This workshop will address the use of dyes and pigments from the eighteenth century to the present using textiles from the Historic Textile and Costume Collection and the Textile Science Laboratory. The workshop will also cover two other topics of value to conservation professions including dye identification—from sophisticated to simple—and dye-fastness issues.
Lunch will be provided for workshop participants. Transportation will be provided from the Mohegan Sun — bus departs at am. Speakers Susan J. Susan J.
Rebecca J. Kelly is a textile historian and conservator. She continues to work as a consultant assisting numerous organizations and private clients with the Margaret T. Linda Welters teaches courses in history of fashion, research methods, and material culture; she is Director of the Graduate Program as well as Director of the Historic Textile and Costume Collection; her area of specialization is the cultural history of textiles and fashion Workshop , Textiles. The tour will start with a box lunch and a discussion of recent conservation projects at the Mark Twain House.
To follow will be a special behind the scenes tour of the house focusing on the ongoing conservation issues facing the museum. Next visit the Harriet Beecher Stowe Center for a special tour that focuses on the restoration of the house.
You will also have time to delight in the historic Stowe gardens in bloom. The bus will leave the Mohegan Sun at am, to arrive in plenty of time for the start of the lunch discussion at pm.
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If you are flying into Bradley Airport on the morning of May 14 -- you can take a cab or ride share directly to the Mark Twain House and meet the tour at pm. The Mark Twain House has graciously agreed to provide a space to store luggage. Bus transportation back to the Mohegan Sun will be provided at the end of the tour. Tools, techniques, and tactics, including rational scaling strategies such as risk assessment, are all valuable recognized aids to achieving our goals.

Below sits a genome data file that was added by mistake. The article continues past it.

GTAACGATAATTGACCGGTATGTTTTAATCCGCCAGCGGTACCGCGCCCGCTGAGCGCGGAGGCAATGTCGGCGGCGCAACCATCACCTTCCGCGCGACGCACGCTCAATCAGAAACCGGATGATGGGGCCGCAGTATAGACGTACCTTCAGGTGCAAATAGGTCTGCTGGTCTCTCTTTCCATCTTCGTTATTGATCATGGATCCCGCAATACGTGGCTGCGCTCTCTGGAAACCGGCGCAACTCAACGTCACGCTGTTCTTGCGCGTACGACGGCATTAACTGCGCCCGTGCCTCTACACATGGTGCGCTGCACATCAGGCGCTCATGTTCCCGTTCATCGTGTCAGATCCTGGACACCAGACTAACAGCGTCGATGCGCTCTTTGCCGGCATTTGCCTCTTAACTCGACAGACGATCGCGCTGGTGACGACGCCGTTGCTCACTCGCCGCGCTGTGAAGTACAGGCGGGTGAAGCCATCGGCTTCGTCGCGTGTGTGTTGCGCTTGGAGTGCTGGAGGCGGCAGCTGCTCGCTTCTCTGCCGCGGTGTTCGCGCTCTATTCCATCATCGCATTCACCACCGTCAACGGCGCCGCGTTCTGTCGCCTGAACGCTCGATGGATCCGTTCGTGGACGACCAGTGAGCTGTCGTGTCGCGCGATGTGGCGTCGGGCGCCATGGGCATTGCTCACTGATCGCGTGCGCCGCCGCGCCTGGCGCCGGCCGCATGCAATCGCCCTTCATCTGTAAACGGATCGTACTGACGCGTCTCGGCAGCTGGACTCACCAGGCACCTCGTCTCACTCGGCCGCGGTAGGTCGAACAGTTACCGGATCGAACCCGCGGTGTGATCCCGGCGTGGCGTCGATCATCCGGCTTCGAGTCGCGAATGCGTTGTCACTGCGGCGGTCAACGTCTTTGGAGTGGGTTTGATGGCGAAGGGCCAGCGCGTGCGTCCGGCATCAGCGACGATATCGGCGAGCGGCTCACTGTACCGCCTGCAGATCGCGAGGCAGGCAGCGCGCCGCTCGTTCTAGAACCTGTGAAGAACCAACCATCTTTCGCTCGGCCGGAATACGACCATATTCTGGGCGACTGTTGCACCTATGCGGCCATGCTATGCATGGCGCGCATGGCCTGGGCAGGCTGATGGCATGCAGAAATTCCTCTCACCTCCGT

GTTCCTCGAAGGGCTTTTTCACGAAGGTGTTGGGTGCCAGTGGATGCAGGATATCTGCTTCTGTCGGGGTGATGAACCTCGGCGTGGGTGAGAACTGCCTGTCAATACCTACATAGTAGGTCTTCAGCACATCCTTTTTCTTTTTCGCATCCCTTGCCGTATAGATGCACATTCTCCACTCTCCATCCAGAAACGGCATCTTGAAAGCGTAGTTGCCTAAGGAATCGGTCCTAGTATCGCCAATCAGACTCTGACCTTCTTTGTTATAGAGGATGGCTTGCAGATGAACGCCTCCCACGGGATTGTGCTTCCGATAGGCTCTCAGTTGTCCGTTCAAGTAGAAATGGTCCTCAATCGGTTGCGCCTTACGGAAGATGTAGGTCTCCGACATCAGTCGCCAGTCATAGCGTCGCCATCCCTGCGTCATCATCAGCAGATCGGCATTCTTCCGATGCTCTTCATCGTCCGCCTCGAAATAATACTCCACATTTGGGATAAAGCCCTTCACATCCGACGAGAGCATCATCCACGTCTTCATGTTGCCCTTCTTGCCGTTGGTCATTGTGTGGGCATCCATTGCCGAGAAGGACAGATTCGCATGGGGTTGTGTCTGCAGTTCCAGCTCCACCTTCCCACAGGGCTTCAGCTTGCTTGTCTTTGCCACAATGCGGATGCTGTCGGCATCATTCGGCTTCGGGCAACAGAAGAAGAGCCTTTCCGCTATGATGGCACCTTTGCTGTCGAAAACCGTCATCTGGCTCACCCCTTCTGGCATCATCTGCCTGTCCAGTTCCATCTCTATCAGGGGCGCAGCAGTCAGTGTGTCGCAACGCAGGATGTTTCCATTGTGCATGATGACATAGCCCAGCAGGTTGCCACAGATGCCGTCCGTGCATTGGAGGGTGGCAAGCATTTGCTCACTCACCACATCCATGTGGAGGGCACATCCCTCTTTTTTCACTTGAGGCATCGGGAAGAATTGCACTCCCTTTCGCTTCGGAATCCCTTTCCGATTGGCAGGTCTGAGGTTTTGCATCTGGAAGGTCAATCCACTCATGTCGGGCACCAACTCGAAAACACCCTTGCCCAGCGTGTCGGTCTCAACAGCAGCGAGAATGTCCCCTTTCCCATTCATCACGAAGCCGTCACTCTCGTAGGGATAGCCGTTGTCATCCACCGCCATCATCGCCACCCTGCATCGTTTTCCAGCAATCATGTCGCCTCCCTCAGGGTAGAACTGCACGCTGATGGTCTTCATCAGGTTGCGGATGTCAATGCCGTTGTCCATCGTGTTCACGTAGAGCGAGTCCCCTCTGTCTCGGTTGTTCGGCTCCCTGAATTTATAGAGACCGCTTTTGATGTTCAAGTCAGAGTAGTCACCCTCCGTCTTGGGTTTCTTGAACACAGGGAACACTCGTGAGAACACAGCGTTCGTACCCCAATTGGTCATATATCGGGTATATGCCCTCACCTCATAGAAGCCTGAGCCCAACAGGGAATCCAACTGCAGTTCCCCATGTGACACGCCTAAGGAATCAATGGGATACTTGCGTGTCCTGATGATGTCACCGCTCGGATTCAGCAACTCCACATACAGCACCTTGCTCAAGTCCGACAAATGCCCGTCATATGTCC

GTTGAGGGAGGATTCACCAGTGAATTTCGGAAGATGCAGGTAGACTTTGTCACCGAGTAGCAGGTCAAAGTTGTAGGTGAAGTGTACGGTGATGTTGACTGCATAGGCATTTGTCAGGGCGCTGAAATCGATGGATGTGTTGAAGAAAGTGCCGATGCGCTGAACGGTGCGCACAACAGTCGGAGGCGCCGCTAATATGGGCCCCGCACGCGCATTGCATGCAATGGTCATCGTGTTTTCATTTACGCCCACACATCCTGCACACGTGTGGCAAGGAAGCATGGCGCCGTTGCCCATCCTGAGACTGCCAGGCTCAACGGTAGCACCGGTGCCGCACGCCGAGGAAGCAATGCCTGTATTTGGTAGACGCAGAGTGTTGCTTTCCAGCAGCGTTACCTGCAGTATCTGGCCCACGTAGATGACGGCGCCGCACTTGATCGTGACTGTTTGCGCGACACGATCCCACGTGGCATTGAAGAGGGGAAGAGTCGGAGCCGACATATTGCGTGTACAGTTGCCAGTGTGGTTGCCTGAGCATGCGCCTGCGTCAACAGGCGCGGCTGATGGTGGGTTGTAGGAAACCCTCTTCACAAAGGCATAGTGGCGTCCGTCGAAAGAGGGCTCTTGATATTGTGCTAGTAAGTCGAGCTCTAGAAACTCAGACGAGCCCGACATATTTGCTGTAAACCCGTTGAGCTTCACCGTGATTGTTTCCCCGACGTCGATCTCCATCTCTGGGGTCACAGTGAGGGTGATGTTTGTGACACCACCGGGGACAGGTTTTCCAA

But are our goals set in the best possible ways for meeting the needs of our institutions and the societies they serve? Or might they be self-serving in making us believe by doing work just as we have been trained to do leads to the highest possible social benefit? What are we really trying to do anyway? Just perform collection care work?
Or plan and execute selected activities in pursuit of a strategic goal? As leverage points for improving a collection care system, tools, techniques, and tactics have considerably less power than strategic-level system interventions such as formulation of high-level goals and even transcendence of paradigms. Directly considering the latter immediately uplifts our perspective to the broadest institutional and societal goals. This session will employ a variety of idea sharing approaches including: A combination of solicited and invited presentations on traditional and non-traditional uses and values of diverse collections.
Discussions will explore the range of opportunities and challenges of greater societal engagement in defining the goals and meanings of preventive conservation. Adopting a values-based approach in collection management and conservation is critical to ensuring that these functions have a clear focus on the higher societal goals of your institution. The approach ensures collection investments are aligned with institutional priorities and are as efficient and effective as possible.
The transition from an object and material focus to a value focus is not always an easy one for professionals whose education and experience have usually been centered on object and material focuses. The transition can be greatly facilitated by managers participating in the transition. This session has been developed to engage managers in partnership with collection managers and conservators in engaging in that transition.